Black Rock: The Next Generation

Black Rock: The Next Generation

By Stuart Richardson

August 24th 2010 at 9:29AM

Black Rock Studio is set to meet the next generation of developers with Disney XD

Disney ain’t what it used to be. This is by no means a bad thing, of course. The Princess and the Frog was something of a return-to-form for the company last summer, but the days of surviving on a yearly animated film release based on a classic fairytale or legend (or Shakespeare tragedy) are long gone.

Modern Disney is Disney-Pixar. It’s Epic Mickey, Warren Spector and Steve Jobs. It’s also Black Rock Studio and Split/Second.

This summer, Disney will be running a campaign of mentorships aimed at viewers of it’s Disney XD channel – generally boys and girls between 6 and 14, though the mean age likely increases around the time Teenage Mutant Ninja Turtles is on – in an attempt to get them excited by the prospect of their future careers.

As part of that scheme, alongside other oppourtunities like meeting Darren Bent and Tinchy Stryder, Disney’s game developer subsidiary Black Rock Studio will be opening it’s doors to a host of XD viewers in order to give them and idea of just what it is like to make video games for a living.

“Aim High is an inspirational format that really deserves a positive message to kids,” says Black Rock audio director Steve Rockett, one of the assigned metors at the studio.

“It inspires young people to try and get the most out of life and give the best to whatever they do.”

Black Rock lead designer and joint-mentor Ian Hudson agrees with this: “It’s a great way to introduce kids to these sort of jobs that they may be interested in, and to show them that they are viable and something they should go for,” he says.

“I’m not sure how the industry is pushed as a career in schools, but kids love playing games so to be able to invite them to come and try making games and introduce them to this career is a pleasure.”

Both men seem passionate about sharing their knowledge with what could well be the next generation of coders and designers.

“I think this idea is comparible to what has been going on in the music industry in the past few years in that it shows we are becoming much more accessible, and now people see it for what it is – a great place to work,” says Rockett.

“There is huge job satisfaction and in a place like Black Rock you get to move around between jobs within a single company as much or as little as you see fit, which is very interesting.”

In terms of what Black Rock’s contribution to Aim High will be, both men are excited about the plans they have in place.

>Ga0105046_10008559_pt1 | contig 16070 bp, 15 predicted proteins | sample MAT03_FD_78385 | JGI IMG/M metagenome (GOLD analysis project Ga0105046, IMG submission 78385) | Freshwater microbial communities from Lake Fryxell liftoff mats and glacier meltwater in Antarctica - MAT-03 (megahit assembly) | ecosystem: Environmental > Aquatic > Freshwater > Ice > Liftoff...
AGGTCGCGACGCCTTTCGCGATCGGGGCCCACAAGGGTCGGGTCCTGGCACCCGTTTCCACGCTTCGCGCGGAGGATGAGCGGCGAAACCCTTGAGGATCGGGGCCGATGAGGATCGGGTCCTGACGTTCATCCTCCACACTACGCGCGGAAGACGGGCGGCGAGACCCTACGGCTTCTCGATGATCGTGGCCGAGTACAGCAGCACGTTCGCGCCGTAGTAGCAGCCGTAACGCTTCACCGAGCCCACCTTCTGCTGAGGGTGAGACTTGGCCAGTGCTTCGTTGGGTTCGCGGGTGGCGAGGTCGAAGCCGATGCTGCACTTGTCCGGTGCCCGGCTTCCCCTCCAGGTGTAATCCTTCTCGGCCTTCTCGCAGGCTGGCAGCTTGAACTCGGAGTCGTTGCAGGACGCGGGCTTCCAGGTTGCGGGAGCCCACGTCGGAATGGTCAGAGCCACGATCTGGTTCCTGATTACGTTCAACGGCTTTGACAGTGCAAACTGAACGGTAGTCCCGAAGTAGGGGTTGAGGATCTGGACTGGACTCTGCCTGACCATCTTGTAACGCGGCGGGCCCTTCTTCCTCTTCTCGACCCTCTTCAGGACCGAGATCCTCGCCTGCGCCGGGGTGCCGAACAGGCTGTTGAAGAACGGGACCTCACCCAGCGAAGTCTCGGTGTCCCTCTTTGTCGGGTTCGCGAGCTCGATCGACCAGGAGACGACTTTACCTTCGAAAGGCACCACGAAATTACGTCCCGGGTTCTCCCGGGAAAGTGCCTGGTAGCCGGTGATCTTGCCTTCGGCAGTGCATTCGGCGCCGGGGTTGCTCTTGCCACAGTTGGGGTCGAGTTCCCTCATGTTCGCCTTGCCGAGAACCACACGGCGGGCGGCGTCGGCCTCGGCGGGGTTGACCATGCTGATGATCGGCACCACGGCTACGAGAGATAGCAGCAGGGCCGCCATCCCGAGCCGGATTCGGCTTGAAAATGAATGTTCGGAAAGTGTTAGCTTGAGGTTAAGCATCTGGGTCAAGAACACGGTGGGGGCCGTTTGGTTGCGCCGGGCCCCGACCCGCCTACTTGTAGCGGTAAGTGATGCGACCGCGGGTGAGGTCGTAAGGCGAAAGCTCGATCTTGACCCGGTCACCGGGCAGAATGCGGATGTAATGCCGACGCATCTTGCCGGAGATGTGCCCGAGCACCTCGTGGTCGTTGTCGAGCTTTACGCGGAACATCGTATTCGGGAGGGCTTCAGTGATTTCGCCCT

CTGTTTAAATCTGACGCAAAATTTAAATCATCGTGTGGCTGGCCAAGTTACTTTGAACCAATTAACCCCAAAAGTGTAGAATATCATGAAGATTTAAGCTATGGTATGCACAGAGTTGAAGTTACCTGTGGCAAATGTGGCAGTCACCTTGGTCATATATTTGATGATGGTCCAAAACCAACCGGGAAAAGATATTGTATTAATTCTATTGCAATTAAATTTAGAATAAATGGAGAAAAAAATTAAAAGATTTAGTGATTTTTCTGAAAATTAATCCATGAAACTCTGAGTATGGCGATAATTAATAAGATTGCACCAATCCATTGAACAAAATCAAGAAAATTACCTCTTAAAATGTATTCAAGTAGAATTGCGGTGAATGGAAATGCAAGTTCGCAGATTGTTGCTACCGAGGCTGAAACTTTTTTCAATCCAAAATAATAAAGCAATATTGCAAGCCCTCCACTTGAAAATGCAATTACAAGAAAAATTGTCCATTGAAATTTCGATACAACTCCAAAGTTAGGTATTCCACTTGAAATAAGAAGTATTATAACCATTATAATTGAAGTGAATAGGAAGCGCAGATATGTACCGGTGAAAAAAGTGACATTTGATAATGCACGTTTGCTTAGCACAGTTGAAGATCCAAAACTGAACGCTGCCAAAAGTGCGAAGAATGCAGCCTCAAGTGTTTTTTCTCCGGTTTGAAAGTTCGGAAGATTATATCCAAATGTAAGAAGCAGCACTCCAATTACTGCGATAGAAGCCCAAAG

“Well firstly the kids will meet us in the early afternoon, and with me they will spend their time in the studio learning how the audio for Split/Second was designed,” enthuses Rockett.

“I will introduce them to the whole team and explain how the audio is created. I will take them through the process of creating different sounds for games, all basic but very important and interesting stuff. We will listen to car engine sounds and look at how to capture them, and have a hand-on go at basic recording as well. At the end of the day, we will try putting some of those sounds to pictures, hopefully showing the kids how easy it can be to enhance a visual image with good sound design.”

Hudson is equally passionate about his new reposibilities as an Aim High mentor.

“As the lead track designer, I will be showing our guests how we create tracks, and specifically those that we created for Split/Second, which are very different to any others that we have created,” he says.

“We will take them through the processes of animation, environment art, track design and so on. I think the most exciting part of the process myself is when you see a track that you have designed in-game for the first time, so hopefully we will be able to get the guys doing just that and getting to play their tracks inside the Split/Second world.”

Both men are also acutely aware of the potential issues in convincing boys and girls of a certain age group to get involved in anything that may fall under the remit of ‘work’. They seem convinced, however, that they have the magic formula to pique their interest.

“Kids love playing games,” Hudson laughs.

“When they see their ideas appearing in those games, well that’s just thrilling, and it definitely gives them the idea that this isn’t that hard to do and they have the ability to do it. I think it will attract a lot of people. The kids will get to say ‘oh that’s how you do it, I understand it now’.”

Rockett is equally certain of the ability of Black Rock’s set-up to inspire and facsinate their visitors.

“It’ll be inspiring, I think, for them to see just how quickly you can get things up and running. I think they’ll enjoy that,” he adds.

“I also think it will be seen as a positive move from us in the whole. The industry is here to stay, and I think that opening the gates like this sends out a really important message to everyone.”

The success of the project will be a difficult thing to ascertain without travelling several decades into the future to see what the Black Rock kids will be up to at that time, but Aim High certainly scores points for proactivity and good intentions. Hudson is also keen to point out that the whole thing would probobly struggle without the aid of Disney.

“It’s such a huge name, and going through Disney XD will provide us with massive exposure. That’s obviously a plus for us, to know that we will be going through such a big channel with a massive audience. So it’s great both ways. None of this would have been possible if we had been an indie studio.”

Disney ain’t what it used to be.